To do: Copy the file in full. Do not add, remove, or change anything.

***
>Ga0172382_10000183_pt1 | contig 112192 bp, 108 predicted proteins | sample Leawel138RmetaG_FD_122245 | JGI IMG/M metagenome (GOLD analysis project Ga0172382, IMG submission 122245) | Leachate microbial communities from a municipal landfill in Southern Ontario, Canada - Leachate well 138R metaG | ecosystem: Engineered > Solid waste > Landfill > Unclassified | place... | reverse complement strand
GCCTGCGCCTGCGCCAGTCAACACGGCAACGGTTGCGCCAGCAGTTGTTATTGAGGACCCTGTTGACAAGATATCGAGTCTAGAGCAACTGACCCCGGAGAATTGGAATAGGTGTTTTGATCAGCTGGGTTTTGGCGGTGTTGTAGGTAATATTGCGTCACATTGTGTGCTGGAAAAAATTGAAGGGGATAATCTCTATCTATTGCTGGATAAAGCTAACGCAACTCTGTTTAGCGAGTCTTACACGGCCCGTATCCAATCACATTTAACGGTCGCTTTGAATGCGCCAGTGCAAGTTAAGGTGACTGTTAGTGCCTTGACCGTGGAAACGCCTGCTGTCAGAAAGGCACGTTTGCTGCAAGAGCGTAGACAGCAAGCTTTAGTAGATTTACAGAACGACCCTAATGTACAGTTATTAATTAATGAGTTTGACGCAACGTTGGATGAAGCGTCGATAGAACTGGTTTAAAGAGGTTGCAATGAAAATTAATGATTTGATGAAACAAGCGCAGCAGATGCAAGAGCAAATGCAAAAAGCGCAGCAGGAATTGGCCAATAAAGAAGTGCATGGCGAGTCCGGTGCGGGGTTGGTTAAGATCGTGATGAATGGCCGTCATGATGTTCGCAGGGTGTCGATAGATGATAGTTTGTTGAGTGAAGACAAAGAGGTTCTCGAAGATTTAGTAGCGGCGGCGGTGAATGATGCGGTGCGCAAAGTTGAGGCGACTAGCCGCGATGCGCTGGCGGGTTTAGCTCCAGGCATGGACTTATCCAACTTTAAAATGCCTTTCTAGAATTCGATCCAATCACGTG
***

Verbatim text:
>Ga0172382_10000183_pt1 | contig 112192 bp, 108 predicted proteins | sample Leawel138RmetaG_FD_122245 | JGI IMG/M metagenome (GOLD analysis project Ga0172382, IMG submission 122245) | Leachate microbial communities from a municipal landfill in Southern Ontario, Canada - Leachate well 138R metaG | ecosystem: Engineered > Solid waste > Landfill > Unclassified | place... | reverse complement strand
GCCTGCGCCTGCGCCAGTCAACACGGCAACGGTTGCGCCAGCAGTTGTTATTGAGGACCCTGTTGACAAGATATCGAGTCTAGAGCAACTGACCCCGGAGAATTGGAATAGGTGTTTTGATCAGCTGGGTTTTGGCGGTGTTGTAGGTAATATTGCGTCACATTGTGTGCTGGAAAAAATTGAAGGGGATAATCTCTATCTATTGCTGGATAAAGCTAACGCAACTCTGTTTAGCGAGTCTTACACGGCCCGTATCCAATCACATTTAACGGTCGCTTTGAATGCGCCAGTGCAAGTTAAGGTGACTGTTAGTGCCTTGACCGTGGAAACGCCTGCTGTCAGAAAGGCACGTTTGCTGCAAGAGCGTAGACAGCAAGCTTTAGTAGATTTACAGAACGACCCTAATGTACAGTTATTAATTAATGAGTTTGACGCAACGTTGGATGAAGCGTCGATAGAACTGGTTTAAAGAGGTTGCAATGAAAATTAATGATTTGATGAAACAAGCGCAGCAGATGCAAGAGCAAATGCAAAAAGCGCAGCAGGAATTGGCCAATAAAGAAGTGCATGGCGAGTCCGGTGCGGGGTTGGTTAAGATCGTGATGAATGGCCGTCATGATGTTCGCAGGGTGTCGATAGATGATAGTTTGTTGAGTGAAGACAAAGAGGTTCTCGAAGATTTAGTAGCGGCGGCGGTGAATGATGCGGTGCGCAAAGTTGAGGCGACTAGCCGCGATGCGCTGGCGGGTTTAGCTCCAGGCATGGACTTATCCAACTTTAAAATGCCTTTCTAGAATTCGATCCAATCACGTG